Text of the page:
On the Orders of the Day:
Mr. E, GUSS PORTER (West Hastings): Mr. Speaker, before proceeding with the Orders of the Day, I desire to make a personal explanation in regard to a statement made by the hon. member for Chambly-Vercheres (Mr. Archambault) a day or two ago in the House in discussing the Grand Trunk Acquisition Bill. That statement found its way into the Ottawa Evening Citizen in its issue of the 4th inst. The statement in question is reported1 in that paper, as follows:
Mr. Archambault declared that in one in stance the whole Canadian National railways schedule had been interfered with for political purposes. He read letters [DOT] and newspaper articles dealing with the case of R. H. Thompson, of Mont Eagle Valley, Ont., who declared that because the C. N. R. train had been cancelled at Bancroft for the purpose of carrying people to E. Gus Porter's picnic at Marmora, his daughter whom he was taking to hospital at Toronto had died.
Neither the Citizen nor the hon. member for Chambly-Vercheres can be accused of originality in regard to this statement as it first appeared in a notorious publication known as Jack Canuck. So long as the report remained with such a disreputable publication as that, or in the hands of the hon. member for Ch.ambly-Vercheres, I did not consider the matter was such as to call for an explanation from myself. Both the statement and the inference from it seemed to be too silly to require any contradiction.
But the matter having found its way into Hansard and also into the respectable public press, I feel that in justice to myself, and to the Government managing the railway in question, I should make an explanation. It is said, as I have read, that the whole Canadian National railway schedule has been interfered with for the purpose of helping to make a success of my political picnic. I had no idea that I had acquired any such prominent position, as alleged, that I could have control of the whole Canadian National Railway system in order that I might hold it up and use it for the purposes of my picnic. However, that seems to be the allegation and the statement is just as devoid of truth as the conclusion is lacking in common sense. The facts are that on the day in question I did not have a single thing to do with the regulation or operation of the trains on this branch of railway in any manner, shape or form; nor did the committee in charge of the picnic which was held in my honour at that time. I have made inquiry and I have ascertained the fact to be that not a single train upon that railway altered its regular schedule time on that occasion. The trains ran regularly all day long and no application was made to the railway company to have them alter or change their schedule in that respect.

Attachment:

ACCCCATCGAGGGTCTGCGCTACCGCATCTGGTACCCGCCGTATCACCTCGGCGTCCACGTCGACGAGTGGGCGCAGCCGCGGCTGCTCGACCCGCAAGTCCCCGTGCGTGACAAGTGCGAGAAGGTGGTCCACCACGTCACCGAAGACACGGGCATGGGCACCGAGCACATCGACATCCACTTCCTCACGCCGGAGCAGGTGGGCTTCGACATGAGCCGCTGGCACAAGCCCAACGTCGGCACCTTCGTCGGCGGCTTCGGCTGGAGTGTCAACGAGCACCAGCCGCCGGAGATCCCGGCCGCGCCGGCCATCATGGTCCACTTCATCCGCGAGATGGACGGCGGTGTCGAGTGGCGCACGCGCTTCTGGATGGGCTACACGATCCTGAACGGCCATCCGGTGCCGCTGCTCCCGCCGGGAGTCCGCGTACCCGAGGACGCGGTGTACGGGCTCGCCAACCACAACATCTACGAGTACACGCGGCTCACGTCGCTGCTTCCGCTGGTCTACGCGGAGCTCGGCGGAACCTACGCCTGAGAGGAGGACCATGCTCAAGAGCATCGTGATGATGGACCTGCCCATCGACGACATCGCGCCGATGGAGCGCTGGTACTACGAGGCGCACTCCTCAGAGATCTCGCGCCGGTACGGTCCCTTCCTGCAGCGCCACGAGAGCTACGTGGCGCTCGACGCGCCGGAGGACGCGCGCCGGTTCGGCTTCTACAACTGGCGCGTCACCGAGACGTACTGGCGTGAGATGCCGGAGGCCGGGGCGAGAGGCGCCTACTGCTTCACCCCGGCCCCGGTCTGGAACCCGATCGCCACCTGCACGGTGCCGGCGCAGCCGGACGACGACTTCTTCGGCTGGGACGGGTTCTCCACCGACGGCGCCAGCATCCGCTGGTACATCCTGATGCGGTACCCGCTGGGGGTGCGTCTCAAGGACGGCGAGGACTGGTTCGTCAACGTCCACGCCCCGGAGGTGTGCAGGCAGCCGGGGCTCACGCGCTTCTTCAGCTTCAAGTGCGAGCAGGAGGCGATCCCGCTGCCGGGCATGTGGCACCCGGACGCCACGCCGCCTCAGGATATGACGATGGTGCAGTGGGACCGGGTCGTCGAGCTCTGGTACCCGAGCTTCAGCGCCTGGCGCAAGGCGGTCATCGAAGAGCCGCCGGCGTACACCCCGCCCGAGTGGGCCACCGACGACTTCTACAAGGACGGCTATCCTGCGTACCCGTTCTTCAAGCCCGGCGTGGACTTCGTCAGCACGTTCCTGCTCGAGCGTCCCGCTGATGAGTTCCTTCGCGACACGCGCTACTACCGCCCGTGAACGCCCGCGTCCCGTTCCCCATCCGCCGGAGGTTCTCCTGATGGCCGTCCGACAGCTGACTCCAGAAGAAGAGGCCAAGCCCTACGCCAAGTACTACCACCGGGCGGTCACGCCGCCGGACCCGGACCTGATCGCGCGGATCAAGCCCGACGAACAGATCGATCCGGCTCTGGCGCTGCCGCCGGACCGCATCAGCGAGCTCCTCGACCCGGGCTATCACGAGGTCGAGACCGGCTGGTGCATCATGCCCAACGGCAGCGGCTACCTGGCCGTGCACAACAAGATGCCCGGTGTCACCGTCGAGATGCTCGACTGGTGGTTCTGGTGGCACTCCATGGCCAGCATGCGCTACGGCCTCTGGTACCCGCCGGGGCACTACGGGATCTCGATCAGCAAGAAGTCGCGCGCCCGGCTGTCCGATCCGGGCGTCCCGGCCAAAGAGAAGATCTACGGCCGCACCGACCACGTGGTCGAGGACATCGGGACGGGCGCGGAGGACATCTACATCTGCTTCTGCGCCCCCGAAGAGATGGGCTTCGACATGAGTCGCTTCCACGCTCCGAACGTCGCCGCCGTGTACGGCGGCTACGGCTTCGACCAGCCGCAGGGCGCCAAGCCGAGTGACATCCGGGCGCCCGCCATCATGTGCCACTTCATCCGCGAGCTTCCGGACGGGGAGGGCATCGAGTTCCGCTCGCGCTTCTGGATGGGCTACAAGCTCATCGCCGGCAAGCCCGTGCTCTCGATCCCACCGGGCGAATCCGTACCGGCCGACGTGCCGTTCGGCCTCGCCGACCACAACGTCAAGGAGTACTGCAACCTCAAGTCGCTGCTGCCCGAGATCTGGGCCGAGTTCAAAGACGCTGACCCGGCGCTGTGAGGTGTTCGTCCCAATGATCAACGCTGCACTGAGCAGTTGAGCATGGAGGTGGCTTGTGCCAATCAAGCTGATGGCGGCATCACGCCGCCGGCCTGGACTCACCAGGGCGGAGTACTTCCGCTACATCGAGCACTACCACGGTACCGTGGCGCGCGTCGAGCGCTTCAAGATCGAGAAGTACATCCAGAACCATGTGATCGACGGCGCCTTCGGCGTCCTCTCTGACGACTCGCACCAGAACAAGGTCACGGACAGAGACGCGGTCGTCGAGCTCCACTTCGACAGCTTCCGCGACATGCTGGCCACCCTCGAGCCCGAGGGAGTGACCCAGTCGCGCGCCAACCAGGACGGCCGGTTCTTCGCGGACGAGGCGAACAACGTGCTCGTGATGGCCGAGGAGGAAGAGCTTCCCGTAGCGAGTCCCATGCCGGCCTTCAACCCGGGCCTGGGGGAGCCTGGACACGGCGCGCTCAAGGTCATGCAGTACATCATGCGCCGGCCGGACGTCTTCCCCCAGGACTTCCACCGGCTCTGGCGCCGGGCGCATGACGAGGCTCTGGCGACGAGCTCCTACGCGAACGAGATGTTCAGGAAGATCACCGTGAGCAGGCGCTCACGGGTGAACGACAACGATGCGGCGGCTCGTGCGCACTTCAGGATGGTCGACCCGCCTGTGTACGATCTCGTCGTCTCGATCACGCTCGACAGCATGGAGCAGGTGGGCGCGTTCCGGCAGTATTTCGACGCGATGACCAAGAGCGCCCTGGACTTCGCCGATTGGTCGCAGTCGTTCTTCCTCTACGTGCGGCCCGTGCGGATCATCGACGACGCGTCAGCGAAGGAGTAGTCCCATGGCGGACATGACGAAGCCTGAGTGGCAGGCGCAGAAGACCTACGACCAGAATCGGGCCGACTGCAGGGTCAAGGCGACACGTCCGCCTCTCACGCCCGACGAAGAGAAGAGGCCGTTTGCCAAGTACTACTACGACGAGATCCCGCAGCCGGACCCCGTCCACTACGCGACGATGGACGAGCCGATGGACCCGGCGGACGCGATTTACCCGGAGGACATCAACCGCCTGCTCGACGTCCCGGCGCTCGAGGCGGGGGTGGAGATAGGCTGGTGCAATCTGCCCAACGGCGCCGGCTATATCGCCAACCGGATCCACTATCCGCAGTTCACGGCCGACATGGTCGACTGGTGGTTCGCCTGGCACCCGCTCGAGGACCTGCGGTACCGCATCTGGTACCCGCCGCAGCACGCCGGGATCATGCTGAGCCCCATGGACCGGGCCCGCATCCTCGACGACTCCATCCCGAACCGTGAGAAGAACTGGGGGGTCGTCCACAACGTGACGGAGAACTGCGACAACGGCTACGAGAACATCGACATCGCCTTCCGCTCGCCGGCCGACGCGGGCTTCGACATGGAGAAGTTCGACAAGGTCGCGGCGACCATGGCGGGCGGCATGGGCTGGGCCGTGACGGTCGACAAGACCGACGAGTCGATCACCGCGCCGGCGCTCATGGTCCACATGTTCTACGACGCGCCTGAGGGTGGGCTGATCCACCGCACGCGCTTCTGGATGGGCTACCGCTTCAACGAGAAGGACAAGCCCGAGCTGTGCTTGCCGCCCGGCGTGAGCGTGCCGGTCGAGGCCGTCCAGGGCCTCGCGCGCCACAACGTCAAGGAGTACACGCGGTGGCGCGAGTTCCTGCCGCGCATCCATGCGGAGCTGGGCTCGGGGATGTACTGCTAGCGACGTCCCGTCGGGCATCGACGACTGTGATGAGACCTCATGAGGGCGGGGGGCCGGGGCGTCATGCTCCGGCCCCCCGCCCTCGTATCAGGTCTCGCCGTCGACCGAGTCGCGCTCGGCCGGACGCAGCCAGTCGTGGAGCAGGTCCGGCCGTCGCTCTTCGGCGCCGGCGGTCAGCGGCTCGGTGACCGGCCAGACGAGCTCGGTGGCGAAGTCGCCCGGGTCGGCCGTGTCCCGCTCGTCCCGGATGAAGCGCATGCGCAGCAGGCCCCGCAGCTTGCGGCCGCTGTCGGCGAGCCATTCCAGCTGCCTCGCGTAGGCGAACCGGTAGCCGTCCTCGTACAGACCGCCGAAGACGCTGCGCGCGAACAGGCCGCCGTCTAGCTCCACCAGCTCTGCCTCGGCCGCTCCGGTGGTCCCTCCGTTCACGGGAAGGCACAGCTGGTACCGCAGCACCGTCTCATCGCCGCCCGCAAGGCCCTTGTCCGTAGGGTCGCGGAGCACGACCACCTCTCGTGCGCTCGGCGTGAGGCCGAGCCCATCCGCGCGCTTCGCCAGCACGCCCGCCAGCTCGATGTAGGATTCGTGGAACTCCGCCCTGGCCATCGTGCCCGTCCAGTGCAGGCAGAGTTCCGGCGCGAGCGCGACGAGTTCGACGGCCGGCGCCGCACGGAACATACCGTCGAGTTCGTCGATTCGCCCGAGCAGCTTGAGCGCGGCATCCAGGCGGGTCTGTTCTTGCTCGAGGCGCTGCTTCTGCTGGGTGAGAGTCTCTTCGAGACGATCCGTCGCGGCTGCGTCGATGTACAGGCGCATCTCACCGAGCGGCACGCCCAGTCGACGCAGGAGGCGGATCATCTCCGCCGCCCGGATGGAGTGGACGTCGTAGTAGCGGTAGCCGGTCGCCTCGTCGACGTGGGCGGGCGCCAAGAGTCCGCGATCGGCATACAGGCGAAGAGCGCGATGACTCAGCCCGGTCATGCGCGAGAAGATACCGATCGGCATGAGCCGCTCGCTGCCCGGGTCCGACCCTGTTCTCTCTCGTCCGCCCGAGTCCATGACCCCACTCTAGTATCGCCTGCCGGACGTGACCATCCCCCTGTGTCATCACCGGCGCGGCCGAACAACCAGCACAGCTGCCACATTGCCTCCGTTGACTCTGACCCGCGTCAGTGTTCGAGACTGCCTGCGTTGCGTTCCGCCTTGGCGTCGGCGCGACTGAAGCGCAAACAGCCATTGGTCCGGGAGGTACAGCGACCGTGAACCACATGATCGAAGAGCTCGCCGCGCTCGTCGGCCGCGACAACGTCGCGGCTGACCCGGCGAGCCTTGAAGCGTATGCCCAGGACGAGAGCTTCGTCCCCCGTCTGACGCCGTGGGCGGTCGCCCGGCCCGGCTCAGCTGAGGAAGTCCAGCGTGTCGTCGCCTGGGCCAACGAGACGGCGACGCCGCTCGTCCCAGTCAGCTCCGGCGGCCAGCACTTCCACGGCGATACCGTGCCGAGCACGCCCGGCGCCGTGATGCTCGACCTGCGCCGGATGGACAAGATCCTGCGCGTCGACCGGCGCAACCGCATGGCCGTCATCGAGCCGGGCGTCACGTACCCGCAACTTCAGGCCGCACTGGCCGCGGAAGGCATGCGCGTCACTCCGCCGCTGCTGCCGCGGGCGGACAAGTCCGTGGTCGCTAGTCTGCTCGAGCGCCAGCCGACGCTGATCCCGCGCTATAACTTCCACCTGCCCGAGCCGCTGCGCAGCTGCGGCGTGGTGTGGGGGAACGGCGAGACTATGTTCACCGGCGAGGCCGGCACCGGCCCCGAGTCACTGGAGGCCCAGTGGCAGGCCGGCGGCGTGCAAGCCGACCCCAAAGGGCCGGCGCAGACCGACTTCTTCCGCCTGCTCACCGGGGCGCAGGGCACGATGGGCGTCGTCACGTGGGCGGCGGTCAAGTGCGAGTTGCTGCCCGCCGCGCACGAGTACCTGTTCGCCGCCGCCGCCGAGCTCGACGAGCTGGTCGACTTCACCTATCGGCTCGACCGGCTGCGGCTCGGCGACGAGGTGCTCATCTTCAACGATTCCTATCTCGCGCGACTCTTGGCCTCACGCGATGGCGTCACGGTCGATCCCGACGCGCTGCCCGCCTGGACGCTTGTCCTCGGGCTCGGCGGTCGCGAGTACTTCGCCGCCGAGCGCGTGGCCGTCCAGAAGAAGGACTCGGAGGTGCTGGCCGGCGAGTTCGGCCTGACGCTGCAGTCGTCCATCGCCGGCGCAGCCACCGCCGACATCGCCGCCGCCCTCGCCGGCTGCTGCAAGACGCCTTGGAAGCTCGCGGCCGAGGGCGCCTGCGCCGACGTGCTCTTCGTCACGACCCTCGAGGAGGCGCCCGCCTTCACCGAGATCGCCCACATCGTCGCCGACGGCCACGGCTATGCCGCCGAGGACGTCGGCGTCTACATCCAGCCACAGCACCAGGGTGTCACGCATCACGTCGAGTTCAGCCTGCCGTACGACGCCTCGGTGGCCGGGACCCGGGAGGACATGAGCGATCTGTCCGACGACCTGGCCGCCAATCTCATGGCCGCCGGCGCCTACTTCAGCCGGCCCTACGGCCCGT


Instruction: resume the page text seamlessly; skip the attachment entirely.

Hon. gentlemen may not know that on the Central Ontario branch of the Canadian National railway the station at Marmora, where this picnic was held, was about two miles distant from the village itself and that for the accommodation of the traffic at the village a branch line has been put in between the main line and the village. On the day in question the last train of the day operating to the south ran into the village and out again, as a pure matter of business and not as a result of any interference by myself or the committee, to pick up the hundreds of passengers living south of the village and to convey them to their homes.
The result was that the train was about one hour and a half late, not more than that.; and to convince hon. members that it was not due to any concerted action on the part of myself or the committee, the train left Marmora just as soon as the people could get on board. The train had been advertised to leave at six o'clock, but as a matter of fact it left some twenty or twenty-five minutes before that hour, and did not even wait for the picnic to break up. As regards the death of Mr. Thompson's daughter, I regret that exceedingly, as I am sure every one will, but my regret is still greater in that any hon. gentleman in